Saturday, February 28, 2009

Best Friends Reports on Abandoned Dogs in Missouri

From Best Friends Animal Society:

Day One Complete for River Valley Rescue

As the morning sun begins to shine on the bare branches surrounding the Missouri Ozarks, the bay of a dog echoes across the fields ringing in a new day for nearly 150 abandoned dogs.

The night before, a trio of three dedicated rescue workers—Rich Crook, Best Friends field team leader; Kelli Ohrtman, Best Friends field communications officer; and Elizabeth Wainwright from the Missouri Department of Agriculture—sat huddled around a table at Ruby Tuesday’s in Southwest Missouri discussing plans to remove the dogs from the property the following morning.

An Ambitious Day

Capture. Assess. Identify. Tag and kennel. The process seems simple enough. It’s the execution of that process over 100 times in a row that complicates things. That and winning over the shy dogs that have learned nothing good comes from humans—and dealing with the occasional escape artist.

Best Friends was on site to help stabilize a situation that careened out of control after the kennel owner, who did not have a breeder’s license for his River Valley Puppies Kennels, set fire to the property after state officials arrived to take over custody of the dogs.

Working alongside Noah’s Wish, a California-based animal welfare organization dedicated exclusively to rescuing and sheltering animals in disasters, the teams spent the day wrangling and caring for dogs.

Dispersed across 100 partially fenced acres, the teams used food to attract dogs to them, traps to ensnare the more shy ones, and stealth maneuvers to sneak up on others.

Says Ohrtman, “Groups of dogs would be huddled together in a field sleeping. We would sneak up on them, put cables around their necks, they’d wake up and we lead them away.”

And if that didn’t work, a leftover quesadilla from Ruby Tuesday’s was certain to do the trick.

Sammy: Liver and White Springer Spaniel, First Time On A Leash

Curled up on a cement slab in a deep sleep, Ohrtman tiptoed up to the slumbering dog and carefully looped a leash around his neck. Having lived most of his life in a cage, the sensation of a leash was new to him, and one he did not like.

Says Ohrtman, “He stopped struggling after he realized we weren’t fighting back. Then he began to shake, flopped over and froze.” Team members gently pet the dog and talked in soothing voices to try and reassure the terrified animal. Then ever so gently, they tipped him into a kennel, took off the leash at which point he got up and was fine.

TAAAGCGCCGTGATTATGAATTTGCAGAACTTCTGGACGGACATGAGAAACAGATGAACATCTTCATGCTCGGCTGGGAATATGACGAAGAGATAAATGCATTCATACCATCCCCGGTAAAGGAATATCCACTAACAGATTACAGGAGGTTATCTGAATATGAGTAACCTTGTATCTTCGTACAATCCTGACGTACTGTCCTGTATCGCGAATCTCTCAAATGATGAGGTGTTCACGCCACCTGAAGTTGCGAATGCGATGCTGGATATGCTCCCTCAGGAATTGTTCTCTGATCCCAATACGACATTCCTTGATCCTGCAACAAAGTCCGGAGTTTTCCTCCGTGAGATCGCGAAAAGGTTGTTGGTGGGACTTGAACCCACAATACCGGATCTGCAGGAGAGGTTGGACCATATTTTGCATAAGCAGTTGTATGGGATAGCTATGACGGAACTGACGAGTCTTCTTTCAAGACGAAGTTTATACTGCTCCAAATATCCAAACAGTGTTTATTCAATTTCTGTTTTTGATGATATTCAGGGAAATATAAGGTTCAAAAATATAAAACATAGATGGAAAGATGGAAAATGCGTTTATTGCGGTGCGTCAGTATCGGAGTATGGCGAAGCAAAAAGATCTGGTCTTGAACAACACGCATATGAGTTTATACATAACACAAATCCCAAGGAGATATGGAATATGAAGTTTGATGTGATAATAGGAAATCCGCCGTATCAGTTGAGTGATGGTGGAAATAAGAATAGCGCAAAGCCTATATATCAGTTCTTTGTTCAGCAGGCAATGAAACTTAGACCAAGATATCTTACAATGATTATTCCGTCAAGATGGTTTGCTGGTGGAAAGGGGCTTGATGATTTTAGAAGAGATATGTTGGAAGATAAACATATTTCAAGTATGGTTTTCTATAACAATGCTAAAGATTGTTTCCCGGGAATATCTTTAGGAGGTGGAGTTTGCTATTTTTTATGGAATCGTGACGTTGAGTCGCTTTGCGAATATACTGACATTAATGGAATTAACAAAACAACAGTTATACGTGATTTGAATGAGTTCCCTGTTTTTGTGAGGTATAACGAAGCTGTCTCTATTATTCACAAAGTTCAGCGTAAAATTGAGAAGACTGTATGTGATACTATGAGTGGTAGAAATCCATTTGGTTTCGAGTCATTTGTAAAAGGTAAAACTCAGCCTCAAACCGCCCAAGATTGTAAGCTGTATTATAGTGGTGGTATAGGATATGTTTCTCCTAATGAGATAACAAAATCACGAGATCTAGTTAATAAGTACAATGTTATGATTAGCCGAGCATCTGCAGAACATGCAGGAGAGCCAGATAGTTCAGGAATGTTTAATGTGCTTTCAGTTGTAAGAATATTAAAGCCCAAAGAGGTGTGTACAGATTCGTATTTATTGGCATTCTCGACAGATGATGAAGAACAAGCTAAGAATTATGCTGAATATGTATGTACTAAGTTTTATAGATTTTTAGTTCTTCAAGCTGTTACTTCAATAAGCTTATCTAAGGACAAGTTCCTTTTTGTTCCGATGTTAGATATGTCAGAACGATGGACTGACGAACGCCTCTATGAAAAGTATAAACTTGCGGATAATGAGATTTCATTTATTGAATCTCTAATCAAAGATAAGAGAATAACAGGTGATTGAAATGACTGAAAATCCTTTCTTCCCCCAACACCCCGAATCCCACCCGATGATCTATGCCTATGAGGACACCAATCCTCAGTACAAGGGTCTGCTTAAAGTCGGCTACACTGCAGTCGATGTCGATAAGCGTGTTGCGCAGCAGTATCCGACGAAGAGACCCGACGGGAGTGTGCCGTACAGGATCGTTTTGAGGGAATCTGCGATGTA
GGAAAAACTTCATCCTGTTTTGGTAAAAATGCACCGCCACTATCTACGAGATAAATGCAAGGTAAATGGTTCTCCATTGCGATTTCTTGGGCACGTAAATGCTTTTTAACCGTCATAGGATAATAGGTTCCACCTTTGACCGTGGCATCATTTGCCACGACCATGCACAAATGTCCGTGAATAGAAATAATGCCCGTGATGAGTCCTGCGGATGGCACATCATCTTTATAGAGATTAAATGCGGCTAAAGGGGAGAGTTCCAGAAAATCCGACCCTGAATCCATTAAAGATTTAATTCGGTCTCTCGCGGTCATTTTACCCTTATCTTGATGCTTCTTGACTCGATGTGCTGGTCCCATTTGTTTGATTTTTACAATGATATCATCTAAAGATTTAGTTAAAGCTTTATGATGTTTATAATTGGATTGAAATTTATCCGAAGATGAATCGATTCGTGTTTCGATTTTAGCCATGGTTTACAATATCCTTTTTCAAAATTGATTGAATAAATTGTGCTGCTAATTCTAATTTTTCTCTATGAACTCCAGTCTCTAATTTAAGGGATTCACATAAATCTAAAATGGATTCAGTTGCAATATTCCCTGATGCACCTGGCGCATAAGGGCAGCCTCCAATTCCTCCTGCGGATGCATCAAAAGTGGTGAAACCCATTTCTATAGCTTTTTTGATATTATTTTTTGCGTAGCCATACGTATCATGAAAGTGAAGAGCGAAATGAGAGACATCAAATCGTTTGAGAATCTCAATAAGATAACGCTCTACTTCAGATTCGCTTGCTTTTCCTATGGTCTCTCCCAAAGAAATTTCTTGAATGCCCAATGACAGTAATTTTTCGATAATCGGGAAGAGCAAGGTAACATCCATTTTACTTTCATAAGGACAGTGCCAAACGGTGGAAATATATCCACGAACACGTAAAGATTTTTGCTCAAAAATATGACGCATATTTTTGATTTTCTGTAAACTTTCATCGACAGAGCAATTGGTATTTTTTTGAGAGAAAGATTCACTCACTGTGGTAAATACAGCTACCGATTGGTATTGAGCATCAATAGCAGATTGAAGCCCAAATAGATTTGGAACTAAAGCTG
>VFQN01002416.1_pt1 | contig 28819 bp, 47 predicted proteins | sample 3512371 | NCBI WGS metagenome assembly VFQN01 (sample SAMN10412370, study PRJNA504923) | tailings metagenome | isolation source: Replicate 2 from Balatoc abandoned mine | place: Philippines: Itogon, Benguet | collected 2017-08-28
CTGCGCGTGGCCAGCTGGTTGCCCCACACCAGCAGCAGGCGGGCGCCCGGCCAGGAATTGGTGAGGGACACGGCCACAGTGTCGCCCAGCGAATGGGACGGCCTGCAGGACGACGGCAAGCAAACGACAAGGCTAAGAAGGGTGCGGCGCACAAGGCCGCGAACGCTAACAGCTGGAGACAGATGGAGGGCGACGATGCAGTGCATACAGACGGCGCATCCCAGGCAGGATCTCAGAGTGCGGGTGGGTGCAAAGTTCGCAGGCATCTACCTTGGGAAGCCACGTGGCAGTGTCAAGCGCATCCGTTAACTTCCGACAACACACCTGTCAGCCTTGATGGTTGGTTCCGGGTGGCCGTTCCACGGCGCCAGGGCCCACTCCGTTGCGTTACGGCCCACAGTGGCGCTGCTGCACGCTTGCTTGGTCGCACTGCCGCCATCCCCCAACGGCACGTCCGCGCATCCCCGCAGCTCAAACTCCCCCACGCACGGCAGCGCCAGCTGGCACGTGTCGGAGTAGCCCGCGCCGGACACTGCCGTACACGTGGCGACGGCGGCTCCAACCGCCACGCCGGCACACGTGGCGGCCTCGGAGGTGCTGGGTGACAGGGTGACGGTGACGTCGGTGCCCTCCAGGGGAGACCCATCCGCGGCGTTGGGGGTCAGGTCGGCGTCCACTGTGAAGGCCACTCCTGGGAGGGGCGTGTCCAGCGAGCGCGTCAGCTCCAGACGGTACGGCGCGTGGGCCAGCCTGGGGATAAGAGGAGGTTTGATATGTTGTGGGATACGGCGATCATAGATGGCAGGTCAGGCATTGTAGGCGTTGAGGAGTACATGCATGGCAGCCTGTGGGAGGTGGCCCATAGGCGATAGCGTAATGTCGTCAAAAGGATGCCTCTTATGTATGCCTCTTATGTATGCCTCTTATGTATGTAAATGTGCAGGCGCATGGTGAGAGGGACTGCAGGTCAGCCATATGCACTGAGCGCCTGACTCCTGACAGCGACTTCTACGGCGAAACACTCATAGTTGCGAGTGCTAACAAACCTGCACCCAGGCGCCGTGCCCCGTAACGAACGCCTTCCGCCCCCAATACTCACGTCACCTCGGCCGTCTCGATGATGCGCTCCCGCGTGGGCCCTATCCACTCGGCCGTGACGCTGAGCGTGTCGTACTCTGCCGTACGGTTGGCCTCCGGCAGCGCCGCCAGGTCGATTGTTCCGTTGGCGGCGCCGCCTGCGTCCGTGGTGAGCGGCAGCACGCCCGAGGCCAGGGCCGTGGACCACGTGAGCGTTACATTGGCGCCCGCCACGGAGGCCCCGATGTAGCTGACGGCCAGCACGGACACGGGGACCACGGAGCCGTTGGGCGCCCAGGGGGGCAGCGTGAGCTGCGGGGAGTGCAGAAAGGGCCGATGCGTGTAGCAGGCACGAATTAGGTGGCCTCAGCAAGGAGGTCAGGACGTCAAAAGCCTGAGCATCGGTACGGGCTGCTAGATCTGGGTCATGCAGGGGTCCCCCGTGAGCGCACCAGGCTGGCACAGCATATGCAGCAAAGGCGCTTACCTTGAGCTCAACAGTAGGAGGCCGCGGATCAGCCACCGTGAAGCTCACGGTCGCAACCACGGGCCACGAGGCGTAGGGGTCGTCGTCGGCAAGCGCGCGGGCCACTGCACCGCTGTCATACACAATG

Sissy: German Short Hair, Pregnant and Emaciated

Sissy is a young liver and white German shorthaired pointer. She’s carrying a sagging belly full of unborn puppies on a too skinny body that shows every rib.

Sissy found herself contained after she wandered into a trap in search of food. After being transferred to a kennel, Sissy surprised her captures by bolting out the kennel door as it was opened to provide fresh water. And even though her antics required workers to chase her down for a second time, Ohrtman remarks, “She’s very sweet. And who could blame her for not wanting to go back into a cage.”

No Name: Black and White Springer Spaniel, Possible Health Complication

Just as the team was ready to call it a night, a Best Friends team member stumbled upon a black and white bundled curled into the corner of an old barn. “We’re worried about this one,” she says. “The poor thing has a large lump on the side of her face. And she was so easy to catch—scared, but very gentle and sweet.”

Day One Ends, Day Two On The Horizon

And so, the first day of wrangling dogs comes to a close. To be repeated again tomorrow. The crew left with approximately 50 dogs still on site and yet to be captured.

Says Ohrtman, “It’s a really chaotic and tragic situation.” The burned down buildings are still smoldering. And the dogs are covered in grey ash.

She adds, “Ninety percent of these dogs are friendly. They just need to be in a safe place and they’ll come around just fine.”

Integral to the success of the rescue effort are the organizations who are taking the dogs to adopt them out. Some of these groups include:

• No More Homeless Pets, KC
• English Springer Rescue of America
• Central Missouri Humane Society in Columbia

How You Can Help

• Volunteers are not needed at the puppy mill site, but people interested in helping can make a donation for the care of the dogs by visiting our Facebook Cause.

• Never purchase a dog over the internet without inspecting the property from where the dogs were raised.

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